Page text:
2019 Toronto Metropolitan University Library DME Lab Creators Grant Recipients
Hansel Igbavboa is an entrepreneurship & strategy student in his third-year at Toronto Metropolitan University’s Ted Rogers School of Management. He is a visual and vocal artist, combining his love for the arts with social justice. His mission is to create social ventures that will disrupt the current socioeconomic status across the globe using creative outlets as a medium and/or means of leverage. He currently has a Youtube channel called Vlogoo where he shares his perspective and experiences as a student in Toronto.
Project one-liner: Using 360 video Hansel hopes to “demystify Black Hair, further normalize the beauty in our hair and affirm the struggles that come with the public perception…”
Kelly Bang is a second-year architectural science student at Toronto Metropolitan University. She believes the most important trait an individual needs is a positive mindset to tackle design challenges and push for innovation. Her pursuit of architecture comes from her particular interest in composition of spaces, and the impact sensuous experiences with architecture can leave on an individual. With a background in visual arts and two years of school, she is able to balance different aspects of a project with respect to technicality and artistic expression. She has had three projects recognized at the annual Department of Architectural Science (DAS) Year End Shows, and has worked on the DAS publication, 325 magazine. She wishes to pursue a career in architecture, and strives towards equitable and sustainable design.
Project one-liner: Kaleidoscope seeks to design and create ‘light prisms’ as planters to address issues of street lighting and women’s safety.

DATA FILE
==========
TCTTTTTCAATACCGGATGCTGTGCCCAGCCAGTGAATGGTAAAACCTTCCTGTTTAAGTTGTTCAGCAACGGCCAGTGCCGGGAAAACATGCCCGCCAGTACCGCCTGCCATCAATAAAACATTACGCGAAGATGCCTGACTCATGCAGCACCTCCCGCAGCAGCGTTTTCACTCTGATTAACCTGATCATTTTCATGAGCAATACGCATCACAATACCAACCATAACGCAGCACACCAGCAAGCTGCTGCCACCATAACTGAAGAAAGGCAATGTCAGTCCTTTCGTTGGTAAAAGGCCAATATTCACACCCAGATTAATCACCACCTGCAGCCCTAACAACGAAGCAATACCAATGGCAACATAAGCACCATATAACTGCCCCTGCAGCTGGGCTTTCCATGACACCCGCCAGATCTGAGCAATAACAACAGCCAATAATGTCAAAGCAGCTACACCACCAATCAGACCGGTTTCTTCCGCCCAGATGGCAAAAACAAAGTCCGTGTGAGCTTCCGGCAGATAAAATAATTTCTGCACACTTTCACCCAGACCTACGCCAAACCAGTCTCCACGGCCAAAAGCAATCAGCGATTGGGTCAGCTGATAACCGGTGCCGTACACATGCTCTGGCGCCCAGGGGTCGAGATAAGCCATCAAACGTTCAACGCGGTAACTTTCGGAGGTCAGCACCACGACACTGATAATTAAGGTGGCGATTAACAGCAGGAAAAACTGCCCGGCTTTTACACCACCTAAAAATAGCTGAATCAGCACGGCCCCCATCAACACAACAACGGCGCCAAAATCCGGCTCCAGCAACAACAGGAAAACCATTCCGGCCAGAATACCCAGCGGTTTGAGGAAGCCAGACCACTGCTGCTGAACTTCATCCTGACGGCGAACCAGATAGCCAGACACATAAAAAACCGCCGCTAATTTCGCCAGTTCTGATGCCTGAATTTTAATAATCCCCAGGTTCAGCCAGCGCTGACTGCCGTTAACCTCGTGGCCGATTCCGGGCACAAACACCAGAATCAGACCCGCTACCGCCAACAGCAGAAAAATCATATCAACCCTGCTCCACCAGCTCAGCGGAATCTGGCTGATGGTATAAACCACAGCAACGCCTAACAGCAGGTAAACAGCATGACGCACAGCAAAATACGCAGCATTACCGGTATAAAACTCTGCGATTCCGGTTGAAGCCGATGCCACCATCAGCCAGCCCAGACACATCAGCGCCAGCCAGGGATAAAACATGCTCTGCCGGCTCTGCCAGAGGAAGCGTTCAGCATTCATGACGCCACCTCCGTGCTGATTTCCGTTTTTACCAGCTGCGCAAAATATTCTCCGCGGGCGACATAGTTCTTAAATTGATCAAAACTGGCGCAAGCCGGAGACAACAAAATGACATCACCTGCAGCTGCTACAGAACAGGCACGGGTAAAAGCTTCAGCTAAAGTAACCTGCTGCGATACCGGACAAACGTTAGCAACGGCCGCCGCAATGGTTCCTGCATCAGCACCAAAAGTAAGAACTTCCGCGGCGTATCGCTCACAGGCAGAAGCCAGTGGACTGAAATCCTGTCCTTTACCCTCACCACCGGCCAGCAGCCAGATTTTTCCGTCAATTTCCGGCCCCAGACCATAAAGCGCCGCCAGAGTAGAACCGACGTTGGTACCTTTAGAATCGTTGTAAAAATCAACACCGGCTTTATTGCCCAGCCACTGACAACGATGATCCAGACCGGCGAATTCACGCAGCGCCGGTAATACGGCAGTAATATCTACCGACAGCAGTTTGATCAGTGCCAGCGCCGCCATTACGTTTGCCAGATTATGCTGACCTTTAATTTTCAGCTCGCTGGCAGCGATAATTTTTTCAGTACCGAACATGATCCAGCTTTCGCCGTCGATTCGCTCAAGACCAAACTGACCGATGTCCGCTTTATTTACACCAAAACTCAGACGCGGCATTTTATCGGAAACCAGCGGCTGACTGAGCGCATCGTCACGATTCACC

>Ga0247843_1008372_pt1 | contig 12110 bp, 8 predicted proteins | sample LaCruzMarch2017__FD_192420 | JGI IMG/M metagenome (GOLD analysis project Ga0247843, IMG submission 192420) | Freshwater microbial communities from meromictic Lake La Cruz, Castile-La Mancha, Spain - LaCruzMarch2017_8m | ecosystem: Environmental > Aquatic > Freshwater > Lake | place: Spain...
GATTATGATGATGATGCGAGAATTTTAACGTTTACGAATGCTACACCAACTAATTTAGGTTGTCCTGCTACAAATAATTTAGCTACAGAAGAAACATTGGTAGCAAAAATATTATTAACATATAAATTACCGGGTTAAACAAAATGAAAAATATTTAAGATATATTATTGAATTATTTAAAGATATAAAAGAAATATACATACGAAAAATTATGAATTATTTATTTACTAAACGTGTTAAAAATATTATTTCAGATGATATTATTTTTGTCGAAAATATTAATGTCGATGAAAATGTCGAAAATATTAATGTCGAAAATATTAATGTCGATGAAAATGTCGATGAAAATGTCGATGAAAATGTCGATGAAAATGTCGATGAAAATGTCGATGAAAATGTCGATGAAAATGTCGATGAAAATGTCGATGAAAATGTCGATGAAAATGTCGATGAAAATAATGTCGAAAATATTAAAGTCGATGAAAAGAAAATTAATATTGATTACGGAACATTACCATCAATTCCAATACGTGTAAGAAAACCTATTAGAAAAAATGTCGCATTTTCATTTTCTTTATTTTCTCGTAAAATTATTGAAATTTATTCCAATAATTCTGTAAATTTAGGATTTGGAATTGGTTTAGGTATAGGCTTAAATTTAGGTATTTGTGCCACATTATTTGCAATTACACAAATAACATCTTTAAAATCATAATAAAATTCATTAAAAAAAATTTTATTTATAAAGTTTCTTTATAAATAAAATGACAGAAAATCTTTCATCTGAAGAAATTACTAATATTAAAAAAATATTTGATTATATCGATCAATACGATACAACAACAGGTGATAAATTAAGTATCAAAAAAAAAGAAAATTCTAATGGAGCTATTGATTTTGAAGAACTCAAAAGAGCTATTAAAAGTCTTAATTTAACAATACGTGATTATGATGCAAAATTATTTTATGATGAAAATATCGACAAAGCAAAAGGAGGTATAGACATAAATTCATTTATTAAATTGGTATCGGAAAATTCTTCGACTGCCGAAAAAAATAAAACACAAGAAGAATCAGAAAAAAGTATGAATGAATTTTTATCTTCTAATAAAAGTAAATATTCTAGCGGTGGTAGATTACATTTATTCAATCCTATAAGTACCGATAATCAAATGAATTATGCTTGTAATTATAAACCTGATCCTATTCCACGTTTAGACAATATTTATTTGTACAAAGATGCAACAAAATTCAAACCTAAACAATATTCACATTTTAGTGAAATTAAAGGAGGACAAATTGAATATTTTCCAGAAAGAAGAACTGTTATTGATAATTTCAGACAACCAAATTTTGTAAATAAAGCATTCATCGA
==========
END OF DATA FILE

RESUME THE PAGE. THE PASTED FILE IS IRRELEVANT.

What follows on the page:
Alannah Fricker is a third-year social work student at the Faculty of Community Services. She is the president and founder of Canadian Students for Sensible Drug Policy (CSSDP) at Toronto Metropolitan University–a group she started in response to the overdose crisis, and lack of administrative support at TMU for a public health approach to substance use. CSSDP aims to raise awareness and improve safety on campus by promoting harm reduction, connecting students to resources, reducing stigma, and educating about drug policy reform as a critical aspect of anti-oppression. Alannah is also an artist, caregiver, and is the administrator to the Jack Layton Chair.
Alannah Fricker is passionately committed to improving student life on campus. As the founder and president of Canadian Students for Sensible Drug Policy at TMU, she is a tireless advocate for harm reduction approaches to drug use as a way to improve community safety and support human rights, autonomy, and dignity. Through community outreach, awareness campaigns, workshops, events, and collaboration, her group aims to challenge stigma and connect students to information and resources. She hopes to create a forum whereby students, faculty, and community members can come together to find innovative, creative, and compassionate solutions to challenges in our community.
Project one-liner: A harm reduction website to support student safety and public health approach to substance abuse.
Paul Benson, a self-described lifelong learner and communicator, is in his first year of the Disability Studies program at the TMU School of Disability Studies. Benson continually strives to learn as much as he can about how the world works and to examine areas where it simply doesn’t. As a person with a disability, he sees areas of social breakdown and inequities that need to be addressed that may not be apparent to many leading a more “mainstream” life. Benson feels fortunate to have these experiences of difference that have highlighted possibilities for different – more inclusive and more respectful – ways of organizing society. He now wants to share what he’s discovering with a much broader audience and advocate for changes he feels are necessary and – in some cases – long overdue. Through project work, research, and advocacy, Benson believes he can make a positive contribution to the community that sustains him. He feels this is one of the most productive periods of his life and appreciates the opportunity to partner with Toronto Metropolitan University to leverage what he can accomplish.
Project one-liner: A documentary that showcases persons with disabilities who are agents of social change.